Today’s accounting students are facing new professional demands due to emerging accounting technologies, specifically data analytics. As accounting technologies are becoming more automated, the role of the new accountant is shifting into that of a business advisor, which requires accountants have the skills to understand and interpret data. Therefore, accounting grads who have the skills to provide actionable insights with data have a competitive advantage over their colleagues who aren’t as technically savvy.
So how can accounting students acquire the data skills needed for these new professional demands? Is it up to their accounting professors and schools to help them understand, process, interpret, and provide valuable insight into data for their clients?
To get a better understanding of how this can be done, we decided to reach out to Tracie L. Miller-Nobles, CPA — an Associate Professor of Accounting at Austin Community College. Previously she was a Senior Lecturer at Texas State University, San Marcos, TX and has taught as an adjunct at University of Texas-Austin. She is the lead author of Horngren’s Accounting textbook (Pearson). She has public accounting experience with Deloitte Tax LLP and Sample & Bailey, CPAs.
Roger CPA Review: How important do you think it is for accounting professors to include the topic of data analytics into their classroom curriculum and why? Should this be an accounting course or an IT course?
Tracie L. Miller-Nobles: I think it’s very important for accounting professors to include data analytics in their accounting curriculum. First, employers are asking that accounting graduates be skilled in this area. I recommend that accounting graduates take as many courses that incorporate technology skills as possible. This could include courses in the area of Excel, computer programming, data analytics, and data visualization. The more technology skills an accounting graduate has, the better job opportunities they will have after graduation. The accounting profession is rapidly changing and technology, including data analytics, will be a key component of those changes.
Professors should also include data analytics in their accounting courses because it is beginning to be tested on the CPA Exam. The AUD and BEC section both require students to use data analytics to analyze and interpret results. The more experience a student can have with data analytics in their courses, the better prepared a student will be to sit for the CPA exam.
Lastly, many of the accrediting institutions (such as AACSB and ACBSP) are looking or have already included data analytics as a required component of their business and accounting curriculum. In addition, both the AICPA and IMA have also emphasized the importance of this.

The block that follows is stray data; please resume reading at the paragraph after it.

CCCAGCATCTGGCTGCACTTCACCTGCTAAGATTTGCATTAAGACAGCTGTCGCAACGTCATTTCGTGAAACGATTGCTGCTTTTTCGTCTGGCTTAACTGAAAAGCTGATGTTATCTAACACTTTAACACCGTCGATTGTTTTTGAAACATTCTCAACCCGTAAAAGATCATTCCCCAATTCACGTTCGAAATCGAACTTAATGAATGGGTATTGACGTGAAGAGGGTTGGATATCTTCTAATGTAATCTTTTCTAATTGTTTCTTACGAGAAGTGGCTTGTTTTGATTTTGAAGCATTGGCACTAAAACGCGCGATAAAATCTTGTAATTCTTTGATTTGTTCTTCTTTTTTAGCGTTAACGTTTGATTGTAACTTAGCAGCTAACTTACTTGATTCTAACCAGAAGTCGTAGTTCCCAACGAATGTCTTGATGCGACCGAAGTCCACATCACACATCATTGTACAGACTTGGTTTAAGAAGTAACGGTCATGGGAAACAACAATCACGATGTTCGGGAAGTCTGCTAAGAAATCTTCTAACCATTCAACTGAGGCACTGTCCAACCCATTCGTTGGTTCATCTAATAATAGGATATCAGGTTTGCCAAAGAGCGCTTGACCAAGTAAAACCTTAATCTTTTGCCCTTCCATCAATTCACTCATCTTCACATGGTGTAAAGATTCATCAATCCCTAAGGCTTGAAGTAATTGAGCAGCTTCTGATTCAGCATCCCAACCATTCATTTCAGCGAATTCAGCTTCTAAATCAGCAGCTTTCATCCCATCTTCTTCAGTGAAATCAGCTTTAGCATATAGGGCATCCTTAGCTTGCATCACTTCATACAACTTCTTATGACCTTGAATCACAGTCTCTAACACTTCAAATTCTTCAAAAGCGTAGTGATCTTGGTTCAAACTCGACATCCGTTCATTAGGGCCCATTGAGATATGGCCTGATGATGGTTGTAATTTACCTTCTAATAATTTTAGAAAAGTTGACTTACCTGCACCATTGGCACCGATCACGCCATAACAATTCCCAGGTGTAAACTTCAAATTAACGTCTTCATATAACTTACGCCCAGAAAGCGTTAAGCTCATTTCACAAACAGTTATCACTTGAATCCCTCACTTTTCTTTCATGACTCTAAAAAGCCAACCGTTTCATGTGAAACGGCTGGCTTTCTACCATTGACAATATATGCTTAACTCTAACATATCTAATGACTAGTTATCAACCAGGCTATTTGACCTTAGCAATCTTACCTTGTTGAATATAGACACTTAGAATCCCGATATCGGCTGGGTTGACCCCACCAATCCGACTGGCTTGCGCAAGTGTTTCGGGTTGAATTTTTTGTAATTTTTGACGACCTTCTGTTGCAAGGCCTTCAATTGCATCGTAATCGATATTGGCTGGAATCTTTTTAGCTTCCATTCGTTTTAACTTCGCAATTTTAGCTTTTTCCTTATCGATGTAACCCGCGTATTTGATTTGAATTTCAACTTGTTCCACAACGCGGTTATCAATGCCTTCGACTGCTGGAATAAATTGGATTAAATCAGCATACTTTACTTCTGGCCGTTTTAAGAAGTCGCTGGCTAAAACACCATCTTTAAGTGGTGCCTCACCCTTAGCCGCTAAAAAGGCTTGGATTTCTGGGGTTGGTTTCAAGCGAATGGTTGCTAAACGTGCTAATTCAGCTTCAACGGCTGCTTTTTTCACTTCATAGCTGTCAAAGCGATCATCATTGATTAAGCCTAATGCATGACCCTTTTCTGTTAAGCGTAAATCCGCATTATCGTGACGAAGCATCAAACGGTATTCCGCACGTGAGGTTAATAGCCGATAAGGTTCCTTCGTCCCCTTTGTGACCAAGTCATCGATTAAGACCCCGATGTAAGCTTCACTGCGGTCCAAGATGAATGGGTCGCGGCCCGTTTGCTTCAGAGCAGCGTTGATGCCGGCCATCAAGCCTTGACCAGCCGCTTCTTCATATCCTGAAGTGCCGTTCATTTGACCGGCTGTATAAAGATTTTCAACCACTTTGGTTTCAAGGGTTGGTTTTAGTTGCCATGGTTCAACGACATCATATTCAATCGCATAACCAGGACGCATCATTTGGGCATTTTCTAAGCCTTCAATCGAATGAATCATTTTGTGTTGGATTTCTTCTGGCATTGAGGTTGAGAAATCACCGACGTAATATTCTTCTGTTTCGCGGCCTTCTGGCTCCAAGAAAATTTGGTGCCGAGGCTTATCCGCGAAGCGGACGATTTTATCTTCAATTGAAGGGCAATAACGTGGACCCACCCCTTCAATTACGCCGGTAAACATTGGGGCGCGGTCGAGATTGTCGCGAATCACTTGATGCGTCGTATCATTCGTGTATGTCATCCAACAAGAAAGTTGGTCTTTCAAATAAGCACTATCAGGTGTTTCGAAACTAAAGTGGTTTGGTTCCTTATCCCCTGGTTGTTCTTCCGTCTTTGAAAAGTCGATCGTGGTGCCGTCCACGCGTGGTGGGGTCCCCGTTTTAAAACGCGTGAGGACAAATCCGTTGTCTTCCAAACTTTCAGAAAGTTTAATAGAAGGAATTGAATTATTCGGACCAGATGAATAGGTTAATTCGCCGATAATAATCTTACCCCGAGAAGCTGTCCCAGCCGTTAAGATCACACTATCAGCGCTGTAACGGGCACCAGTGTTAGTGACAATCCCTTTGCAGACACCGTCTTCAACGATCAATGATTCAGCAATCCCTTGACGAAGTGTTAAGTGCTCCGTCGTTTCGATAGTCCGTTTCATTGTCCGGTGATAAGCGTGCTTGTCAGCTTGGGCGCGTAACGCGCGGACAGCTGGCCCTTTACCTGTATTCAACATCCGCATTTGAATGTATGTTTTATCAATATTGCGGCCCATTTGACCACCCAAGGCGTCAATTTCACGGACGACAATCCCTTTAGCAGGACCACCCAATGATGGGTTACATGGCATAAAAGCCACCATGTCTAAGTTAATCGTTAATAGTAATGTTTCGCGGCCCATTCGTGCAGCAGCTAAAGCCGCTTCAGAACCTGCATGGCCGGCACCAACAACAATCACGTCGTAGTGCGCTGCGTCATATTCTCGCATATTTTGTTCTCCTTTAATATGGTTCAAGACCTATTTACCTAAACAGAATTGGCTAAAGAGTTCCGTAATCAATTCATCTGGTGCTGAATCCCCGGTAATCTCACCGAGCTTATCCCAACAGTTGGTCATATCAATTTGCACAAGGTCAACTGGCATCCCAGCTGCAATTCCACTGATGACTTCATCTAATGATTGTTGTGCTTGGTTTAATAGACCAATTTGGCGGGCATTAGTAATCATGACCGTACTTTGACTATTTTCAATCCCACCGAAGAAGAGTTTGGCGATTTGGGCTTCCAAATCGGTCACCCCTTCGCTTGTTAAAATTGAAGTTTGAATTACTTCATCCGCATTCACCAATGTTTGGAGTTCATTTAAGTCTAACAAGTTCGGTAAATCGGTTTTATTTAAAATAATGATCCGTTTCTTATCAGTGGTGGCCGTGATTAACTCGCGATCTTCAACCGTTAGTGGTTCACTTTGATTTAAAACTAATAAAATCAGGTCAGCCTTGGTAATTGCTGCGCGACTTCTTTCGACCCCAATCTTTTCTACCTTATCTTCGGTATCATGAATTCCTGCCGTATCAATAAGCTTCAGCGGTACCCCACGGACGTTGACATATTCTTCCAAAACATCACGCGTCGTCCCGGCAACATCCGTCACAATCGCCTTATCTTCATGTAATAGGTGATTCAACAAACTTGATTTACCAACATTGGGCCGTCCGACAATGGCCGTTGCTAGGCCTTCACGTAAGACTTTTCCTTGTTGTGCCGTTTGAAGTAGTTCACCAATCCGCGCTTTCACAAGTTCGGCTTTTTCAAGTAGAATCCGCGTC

RCPAR: How can current accounting students acquire the skills and knowledge needed to meet the technical demands required in their future careers as CPAs?
TMN: If a student’s current school or university is not currently teaching data analytics, I would encourage them to speak with a faculty member or department chair. The faculty member can help advise which courses the student could take (even if they are outside the accounting curriculum). There are also a lot of videos available online that can help students learn data analytics software. Both the Tableau and PowerBI websites provide free resources for individuals who want to learn more and apply themselves.
My colleague, Wendy Tietz, and I have also developed a series of projects that students can use independently to learn Excel, Tableau, and PowerBI. They can find these projects on our websites: iteachingaccounting.com and accountingintheheadlines.com.
RCPAR: How do you see Data Analytics transforming the accounting profession in the future?
TMN: Tremendously! All a student or professor would have to do is pick up an industry magazine or read a business article in the Wall Street Journal for examples of how data analytics is transforming the accounting profession. For example, here are the highlighted topics that have been on the cover of Strategic Finance (the industry magazine issued by the IMA) in the last couple of months: Adapting for Digital Survival (Feb 2018), Relevance in the Digital Age (Apr 2018), Blockchain (July 2018/Jan 2019), Data Science (Sept 2018), and AI Risks and Rewards (Apr 2019).
Technology, including data analytics, is driving how businesses are operating. If the accounting profession doesn’t get on board and become skilled in this area of technology, “we” are going to be left in the dust! We won’t be able to advise or consult businesses on how they can be profitable in this ever-changing economy. Students who have these technology skills will immediately rise to the top and I believe will be highly sought after in accounting firms and in the industry.
We would like to thank Professor Miller-Nobles for taking the time to provide her valuable insights into this very hot topic within the accounting profession.